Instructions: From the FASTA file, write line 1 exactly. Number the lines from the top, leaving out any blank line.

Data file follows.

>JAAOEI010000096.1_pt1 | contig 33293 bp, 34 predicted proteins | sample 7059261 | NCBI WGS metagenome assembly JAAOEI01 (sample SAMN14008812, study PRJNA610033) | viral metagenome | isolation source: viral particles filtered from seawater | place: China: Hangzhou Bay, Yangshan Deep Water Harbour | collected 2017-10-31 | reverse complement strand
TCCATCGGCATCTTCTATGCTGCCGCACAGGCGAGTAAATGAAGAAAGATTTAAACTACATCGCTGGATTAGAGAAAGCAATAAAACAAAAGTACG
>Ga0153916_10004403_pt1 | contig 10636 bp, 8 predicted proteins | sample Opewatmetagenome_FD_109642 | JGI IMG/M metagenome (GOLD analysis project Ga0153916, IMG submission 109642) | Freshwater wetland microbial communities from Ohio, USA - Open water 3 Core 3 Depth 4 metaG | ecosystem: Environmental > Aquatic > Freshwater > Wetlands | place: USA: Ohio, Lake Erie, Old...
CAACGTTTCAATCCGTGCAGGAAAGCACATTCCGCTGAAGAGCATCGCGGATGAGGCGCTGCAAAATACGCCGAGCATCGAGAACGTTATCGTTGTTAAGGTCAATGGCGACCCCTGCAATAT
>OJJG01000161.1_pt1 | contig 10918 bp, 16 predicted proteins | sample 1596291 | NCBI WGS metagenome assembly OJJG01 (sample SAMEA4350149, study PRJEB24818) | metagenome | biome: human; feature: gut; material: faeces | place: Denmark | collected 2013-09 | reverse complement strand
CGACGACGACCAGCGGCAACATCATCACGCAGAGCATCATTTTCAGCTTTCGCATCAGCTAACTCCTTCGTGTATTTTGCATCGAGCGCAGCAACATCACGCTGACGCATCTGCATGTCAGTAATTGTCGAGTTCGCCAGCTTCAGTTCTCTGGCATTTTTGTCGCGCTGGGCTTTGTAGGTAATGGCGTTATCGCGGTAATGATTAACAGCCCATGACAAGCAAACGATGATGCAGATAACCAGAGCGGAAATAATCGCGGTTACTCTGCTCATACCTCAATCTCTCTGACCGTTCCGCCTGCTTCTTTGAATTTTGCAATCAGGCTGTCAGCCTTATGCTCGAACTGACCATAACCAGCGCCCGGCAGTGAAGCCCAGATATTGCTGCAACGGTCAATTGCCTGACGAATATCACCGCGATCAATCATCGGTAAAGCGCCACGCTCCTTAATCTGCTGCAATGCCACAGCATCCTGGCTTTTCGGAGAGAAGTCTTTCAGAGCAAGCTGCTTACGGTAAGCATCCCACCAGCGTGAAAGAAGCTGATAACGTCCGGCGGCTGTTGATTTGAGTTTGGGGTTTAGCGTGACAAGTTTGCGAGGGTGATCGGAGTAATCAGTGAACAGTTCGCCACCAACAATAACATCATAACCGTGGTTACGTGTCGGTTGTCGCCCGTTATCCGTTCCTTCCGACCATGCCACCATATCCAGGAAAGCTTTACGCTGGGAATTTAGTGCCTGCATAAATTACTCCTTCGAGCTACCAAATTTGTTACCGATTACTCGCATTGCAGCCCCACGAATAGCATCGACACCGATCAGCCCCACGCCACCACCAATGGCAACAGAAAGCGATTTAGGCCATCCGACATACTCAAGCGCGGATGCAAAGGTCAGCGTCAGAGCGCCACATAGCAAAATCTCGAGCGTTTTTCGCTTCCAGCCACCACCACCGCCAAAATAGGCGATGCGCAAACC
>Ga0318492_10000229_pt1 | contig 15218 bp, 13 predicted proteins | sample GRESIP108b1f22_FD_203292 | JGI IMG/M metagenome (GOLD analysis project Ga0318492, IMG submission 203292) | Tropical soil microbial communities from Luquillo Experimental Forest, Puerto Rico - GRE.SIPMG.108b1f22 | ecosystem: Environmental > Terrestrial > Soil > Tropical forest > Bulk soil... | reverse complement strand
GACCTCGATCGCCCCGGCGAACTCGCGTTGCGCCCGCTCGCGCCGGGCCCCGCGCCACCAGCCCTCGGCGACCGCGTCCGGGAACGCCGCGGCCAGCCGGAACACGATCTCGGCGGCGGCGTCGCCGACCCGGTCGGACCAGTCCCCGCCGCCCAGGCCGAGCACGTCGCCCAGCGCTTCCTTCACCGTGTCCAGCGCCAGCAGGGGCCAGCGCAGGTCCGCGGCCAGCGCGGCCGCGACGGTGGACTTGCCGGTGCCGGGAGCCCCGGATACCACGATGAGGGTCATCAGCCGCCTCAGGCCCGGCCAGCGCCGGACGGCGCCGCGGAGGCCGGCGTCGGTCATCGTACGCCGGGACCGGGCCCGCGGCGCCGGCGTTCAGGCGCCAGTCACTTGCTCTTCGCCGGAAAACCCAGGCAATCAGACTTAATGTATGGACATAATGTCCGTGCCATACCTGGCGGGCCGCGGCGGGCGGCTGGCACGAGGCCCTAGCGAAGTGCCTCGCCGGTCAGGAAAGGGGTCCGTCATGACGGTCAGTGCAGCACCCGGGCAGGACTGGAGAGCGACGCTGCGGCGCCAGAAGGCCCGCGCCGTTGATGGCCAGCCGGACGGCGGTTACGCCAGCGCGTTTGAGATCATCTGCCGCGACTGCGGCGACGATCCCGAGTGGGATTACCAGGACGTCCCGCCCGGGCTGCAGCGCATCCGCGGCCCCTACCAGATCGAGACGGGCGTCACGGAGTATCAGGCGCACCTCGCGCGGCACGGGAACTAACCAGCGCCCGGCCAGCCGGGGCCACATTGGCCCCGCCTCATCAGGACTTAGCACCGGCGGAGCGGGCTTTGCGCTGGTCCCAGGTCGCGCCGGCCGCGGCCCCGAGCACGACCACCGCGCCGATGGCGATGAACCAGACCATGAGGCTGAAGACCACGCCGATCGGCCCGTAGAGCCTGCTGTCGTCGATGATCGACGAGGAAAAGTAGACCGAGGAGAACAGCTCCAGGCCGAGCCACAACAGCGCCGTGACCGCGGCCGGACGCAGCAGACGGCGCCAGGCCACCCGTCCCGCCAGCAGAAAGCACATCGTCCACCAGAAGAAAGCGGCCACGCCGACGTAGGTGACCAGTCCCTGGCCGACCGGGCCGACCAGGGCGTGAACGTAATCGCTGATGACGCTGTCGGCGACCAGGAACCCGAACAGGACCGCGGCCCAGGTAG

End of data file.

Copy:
>JAAOEI010000096.1_pt1 | contig 33293 bp, 34 predicted proteins | sample 7059261 | NCBI WGS metagenome assembly JAAOEI01 (sample SAMN14008812, study PRJNA610033) | viral metagenome | isolation source: viral particles filtered from seawater | place: China: Hangzhou Bay, Yangshan Deep Water Harbour | collected 2017-10-31 | reverse complement strand